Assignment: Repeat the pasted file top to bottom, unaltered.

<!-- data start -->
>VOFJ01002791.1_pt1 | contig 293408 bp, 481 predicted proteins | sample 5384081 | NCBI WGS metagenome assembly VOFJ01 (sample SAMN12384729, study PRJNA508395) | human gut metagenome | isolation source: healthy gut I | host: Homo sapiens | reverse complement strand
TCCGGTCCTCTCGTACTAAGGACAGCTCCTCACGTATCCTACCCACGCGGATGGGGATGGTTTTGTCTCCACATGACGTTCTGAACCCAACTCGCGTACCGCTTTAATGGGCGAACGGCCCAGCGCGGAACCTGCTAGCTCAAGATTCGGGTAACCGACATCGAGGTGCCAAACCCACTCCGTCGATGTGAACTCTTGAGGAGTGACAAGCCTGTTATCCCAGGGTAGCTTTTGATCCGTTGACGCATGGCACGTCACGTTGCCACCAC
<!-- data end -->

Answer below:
>VOFJ01002791.1_pt1 | contig 293408 bp, 481 predicted proteins | sample 5384081 | NCBI WGS metagenome assembly VOFJ01 (sample SAMN12384729, study PRJNA508395) | human gut metagenome | isolation source: healthy gut I | host: Homo sapiens | reverse complement strand
TCCGGTCCTCTCGTACTAAGGACAGCTCCTCACGTATCCTACCCACGCGGATGGGGATGGTTTTGTCTCCACATGACGTTCTGAACCCAACTCGCGTACCGCTTTAATGGGCGAACGGCCCAGCGCGGAACCTGCTAGCTCAAGATTCGGGTAACCGACATCGAGGTGCCAAACCCACTCCGTCGATGTGAACTCTTGAGGAGTGACAAGCCTGTTATCCCAGGGTAGCTTTTGATCCGTTGACGCATGGCACGTCACGTTGCCACCAC